In the ever-changing club culture, the only constant is indeed change. In his riveting new book Temporary Pleasure: Nightclub Architecture, Design and Culture from the 1960s to Today, John Leo Giller captures exactly that – the visual history of club spaces.
From the psychedelic labyrinths of ‘60s New York to today’s experimental spaces, Gillen illuminates the nightlife venues’ social-cultural metamorphose.
Hot off the press since April 23rd, the book features a series of chapters, each focusing on a distinct phase. Readers can traverse Italy’s politically charged clubs of the ‘60s, groove along New York’s disco era, chill out in Ibiza’s countercultural retreats, and teleport into Berlin’s techno heaven.
Giving you the full backstage pass, the book profiles landmark venues like Chicago’s The Warehouse, Berlin’s Tresor and Ibiza’s Amnesia.
Key players of those movements, including Manchester’s venue architect Ben Kelly and disco maestro DJ Justin Strauss, bring club culture to life with every page by sharing intimate stories and personal reflections.
Far from an academic tone, Temporary Pleasure dives into how nocturnal sanctuaries adapted to reflect the generations’ shifting desires.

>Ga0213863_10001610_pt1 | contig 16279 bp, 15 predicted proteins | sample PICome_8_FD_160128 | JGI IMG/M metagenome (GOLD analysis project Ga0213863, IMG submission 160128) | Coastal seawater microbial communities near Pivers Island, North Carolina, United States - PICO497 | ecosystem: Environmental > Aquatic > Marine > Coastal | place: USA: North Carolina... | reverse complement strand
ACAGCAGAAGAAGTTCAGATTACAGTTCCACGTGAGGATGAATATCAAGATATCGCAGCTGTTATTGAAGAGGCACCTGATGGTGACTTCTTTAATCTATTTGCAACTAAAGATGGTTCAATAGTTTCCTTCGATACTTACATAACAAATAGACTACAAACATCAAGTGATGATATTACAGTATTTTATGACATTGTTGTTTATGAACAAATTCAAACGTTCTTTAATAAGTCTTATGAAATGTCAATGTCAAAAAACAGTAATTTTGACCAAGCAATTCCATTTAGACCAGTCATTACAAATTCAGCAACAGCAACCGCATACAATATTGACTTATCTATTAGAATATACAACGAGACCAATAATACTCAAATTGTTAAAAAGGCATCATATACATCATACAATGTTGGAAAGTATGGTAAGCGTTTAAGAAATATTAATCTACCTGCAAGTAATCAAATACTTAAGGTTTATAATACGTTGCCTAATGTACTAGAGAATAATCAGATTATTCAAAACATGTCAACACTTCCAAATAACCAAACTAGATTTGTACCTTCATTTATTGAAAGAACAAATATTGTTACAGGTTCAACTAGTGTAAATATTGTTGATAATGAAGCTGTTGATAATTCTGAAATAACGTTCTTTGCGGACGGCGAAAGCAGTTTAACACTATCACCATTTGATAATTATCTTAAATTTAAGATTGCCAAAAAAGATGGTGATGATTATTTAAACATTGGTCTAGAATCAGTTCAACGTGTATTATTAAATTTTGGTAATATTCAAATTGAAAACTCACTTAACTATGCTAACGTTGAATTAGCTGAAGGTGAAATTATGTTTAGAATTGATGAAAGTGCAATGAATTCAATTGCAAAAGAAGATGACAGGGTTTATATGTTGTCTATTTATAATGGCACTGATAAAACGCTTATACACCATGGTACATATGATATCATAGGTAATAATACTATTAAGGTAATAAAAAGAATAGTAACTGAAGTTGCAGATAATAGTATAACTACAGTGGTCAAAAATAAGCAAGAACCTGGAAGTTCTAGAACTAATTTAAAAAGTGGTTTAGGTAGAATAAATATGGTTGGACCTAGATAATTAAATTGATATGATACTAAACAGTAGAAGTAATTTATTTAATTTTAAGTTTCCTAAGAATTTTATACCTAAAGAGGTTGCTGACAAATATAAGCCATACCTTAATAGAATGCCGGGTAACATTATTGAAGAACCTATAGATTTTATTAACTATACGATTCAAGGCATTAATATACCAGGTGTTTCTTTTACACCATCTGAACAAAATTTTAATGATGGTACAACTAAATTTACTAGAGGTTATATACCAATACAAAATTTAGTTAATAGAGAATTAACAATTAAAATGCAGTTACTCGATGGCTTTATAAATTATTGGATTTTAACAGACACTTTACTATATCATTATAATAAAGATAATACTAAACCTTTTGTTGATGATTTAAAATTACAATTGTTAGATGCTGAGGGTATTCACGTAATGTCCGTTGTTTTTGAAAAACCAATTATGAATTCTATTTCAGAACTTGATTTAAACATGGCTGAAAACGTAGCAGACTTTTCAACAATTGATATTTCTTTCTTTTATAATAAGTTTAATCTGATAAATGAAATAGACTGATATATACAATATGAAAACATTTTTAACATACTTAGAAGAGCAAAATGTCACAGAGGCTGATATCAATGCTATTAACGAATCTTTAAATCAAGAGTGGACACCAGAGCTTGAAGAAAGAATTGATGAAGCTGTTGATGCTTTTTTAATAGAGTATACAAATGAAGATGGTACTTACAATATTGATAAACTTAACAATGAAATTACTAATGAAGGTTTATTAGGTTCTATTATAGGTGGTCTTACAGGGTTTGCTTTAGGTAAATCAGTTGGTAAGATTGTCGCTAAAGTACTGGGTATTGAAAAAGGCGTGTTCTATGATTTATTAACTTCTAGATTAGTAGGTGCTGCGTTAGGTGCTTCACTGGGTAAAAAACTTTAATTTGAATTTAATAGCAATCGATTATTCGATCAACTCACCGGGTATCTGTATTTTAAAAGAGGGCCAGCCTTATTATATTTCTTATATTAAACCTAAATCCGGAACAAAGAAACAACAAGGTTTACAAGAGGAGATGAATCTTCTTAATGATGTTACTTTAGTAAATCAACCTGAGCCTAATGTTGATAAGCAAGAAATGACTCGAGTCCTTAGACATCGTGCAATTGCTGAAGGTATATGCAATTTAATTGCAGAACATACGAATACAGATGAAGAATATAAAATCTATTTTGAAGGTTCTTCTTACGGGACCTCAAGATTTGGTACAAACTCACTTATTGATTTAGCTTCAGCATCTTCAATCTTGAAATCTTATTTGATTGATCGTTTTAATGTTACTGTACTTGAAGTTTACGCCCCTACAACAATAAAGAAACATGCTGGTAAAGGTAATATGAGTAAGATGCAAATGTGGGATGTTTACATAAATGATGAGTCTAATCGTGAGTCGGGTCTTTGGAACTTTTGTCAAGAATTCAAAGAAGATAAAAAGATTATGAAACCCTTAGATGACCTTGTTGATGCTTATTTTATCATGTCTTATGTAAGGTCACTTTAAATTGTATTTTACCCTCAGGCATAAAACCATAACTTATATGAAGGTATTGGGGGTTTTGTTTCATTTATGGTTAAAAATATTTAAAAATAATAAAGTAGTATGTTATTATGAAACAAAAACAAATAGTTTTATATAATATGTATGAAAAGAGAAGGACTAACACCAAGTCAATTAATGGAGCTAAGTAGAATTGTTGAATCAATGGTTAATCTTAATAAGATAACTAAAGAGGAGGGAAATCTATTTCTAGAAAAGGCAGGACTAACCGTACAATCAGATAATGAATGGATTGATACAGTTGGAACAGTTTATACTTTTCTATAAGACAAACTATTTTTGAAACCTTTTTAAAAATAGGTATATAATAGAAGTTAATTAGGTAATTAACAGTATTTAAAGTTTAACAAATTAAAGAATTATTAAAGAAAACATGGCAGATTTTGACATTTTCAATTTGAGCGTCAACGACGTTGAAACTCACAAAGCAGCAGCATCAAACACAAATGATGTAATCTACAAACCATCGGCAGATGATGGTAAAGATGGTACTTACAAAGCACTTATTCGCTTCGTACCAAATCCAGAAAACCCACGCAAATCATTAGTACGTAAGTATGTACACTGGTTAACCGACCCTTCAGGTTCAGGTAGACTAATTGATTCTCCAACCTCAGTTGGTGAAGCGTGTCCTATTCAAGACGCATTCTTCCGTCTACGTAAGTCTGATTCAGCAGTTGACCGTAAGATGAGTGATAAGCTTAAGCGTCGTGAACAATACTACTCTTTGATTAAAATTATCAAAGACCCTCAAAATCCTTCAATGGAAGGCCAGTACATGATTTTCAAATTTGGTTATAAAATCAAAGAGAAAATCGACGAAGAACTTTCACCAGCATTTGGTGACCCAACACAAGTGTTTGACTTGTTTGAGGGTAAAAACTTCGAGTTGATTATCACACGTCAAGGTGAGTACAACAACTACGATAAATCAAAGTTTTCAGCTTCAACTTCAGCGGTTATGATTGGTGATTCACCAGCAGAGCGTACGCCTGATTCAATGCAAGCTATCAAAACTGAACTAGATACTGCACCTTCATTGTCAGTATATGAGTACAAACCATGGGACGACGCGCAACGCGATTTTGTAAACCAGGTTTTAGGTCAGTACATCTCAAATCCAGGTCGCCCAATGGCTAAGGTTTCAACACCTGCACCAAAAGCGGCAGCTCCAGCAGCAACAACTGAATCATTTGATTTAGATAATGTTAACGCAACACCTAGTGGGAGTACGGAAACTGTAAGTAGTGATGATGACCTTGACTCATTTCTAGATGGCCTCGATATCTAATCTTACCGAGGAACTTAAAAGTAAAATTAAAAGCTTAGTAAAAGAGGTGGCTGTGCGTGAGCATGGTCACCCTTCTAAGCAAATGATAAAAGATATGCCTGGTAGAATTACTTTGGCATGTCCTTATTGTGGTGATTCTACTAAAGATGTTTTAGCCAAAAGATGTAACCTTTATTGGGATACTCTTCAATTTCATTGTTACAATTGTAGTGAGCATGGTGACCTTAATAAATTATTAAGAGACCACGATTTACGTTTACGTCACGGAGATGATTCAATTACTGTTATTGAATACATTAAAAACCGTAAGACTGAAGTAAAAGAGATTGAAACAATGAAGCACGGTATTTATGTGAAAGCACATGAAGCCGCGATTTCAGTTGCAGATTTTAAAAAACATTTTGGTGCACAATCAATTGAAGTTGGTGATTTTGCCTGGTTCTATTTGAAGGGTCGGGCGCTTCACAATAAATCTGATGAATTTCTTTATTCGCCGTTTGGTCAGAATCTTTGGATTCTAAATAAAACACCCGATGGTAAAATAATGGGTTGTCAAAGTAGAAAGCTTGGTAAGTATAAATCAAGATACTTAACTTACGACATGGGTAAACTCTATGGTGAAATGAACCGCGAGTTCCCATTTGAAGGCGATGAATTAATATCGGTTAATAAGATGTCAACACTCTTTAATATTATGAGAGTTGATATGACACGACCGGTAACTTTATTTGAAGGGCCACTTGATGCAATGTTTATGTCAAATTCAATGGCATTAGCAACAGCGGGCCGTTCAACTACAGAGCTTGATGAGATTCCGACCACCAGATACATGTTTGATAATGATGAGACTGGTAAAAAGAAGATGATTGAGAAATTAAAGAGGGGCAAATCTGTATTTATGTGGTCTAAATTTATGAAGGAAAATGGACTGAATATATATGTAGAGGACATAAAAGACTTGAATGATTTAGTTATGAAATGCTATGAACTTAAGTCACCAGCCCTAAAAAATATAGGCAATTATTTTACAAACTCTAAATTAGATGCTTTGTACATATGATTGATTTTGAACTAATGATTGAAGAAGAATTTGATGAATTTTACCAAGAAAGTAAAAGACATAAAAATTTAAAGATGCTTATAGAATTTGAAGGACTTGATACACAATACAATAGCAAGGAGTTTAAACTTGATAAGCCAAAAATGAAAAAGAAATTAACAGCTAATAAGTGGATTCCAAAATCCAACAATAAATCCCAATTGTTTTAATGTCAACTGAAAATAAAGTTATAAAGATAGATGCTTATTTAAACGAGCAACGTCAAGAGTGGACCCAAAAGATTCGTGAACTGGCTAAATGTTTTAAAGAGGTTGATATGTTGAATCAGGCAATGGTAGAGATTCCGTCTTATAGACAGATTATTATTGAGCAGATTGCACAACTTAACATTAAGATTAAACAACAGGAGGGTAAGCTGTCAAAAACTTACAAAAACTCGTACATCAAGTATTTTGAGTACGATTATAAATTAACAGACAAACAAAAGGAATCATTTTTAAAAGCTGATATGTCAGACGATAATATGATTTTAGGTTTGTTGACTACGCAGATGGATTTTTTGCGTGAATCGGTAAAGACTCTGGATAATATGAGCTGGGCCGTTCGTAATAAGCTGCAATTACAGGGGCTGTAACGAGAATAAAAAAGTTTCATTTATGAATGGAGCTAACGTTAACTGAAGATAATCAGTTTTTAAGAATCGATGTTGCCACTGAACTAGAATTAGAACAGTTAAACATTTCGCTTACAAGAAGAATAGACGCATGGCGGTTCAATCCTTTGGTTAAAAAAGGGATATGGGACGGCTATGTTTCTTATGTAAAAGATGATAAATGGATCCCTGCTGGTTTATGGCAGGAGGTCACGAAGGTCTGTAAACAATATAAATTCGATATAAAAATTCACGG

Through the lens of vibey visuals, the book chronicles about inevitable design revolutions and architectural rebellions that shaped clubland’s narrative.
Though it is a solo effort from Gillen, the visual history reflects a collective’s creative energies. The genesis of Temporary Pleasure can be traced back to an Instagram account that shares its namesake.
Initially created as an archive, it swiftly evolved into a project that unites visionary architects, event producers, and creative professionals. United by one mission – challenging the status quo and pushing the boundaries of architectural innovation – the DIY collective runs club-building workshops in cities like Barcelona and Prague.
You can find more about the Temporary Pleasure book here.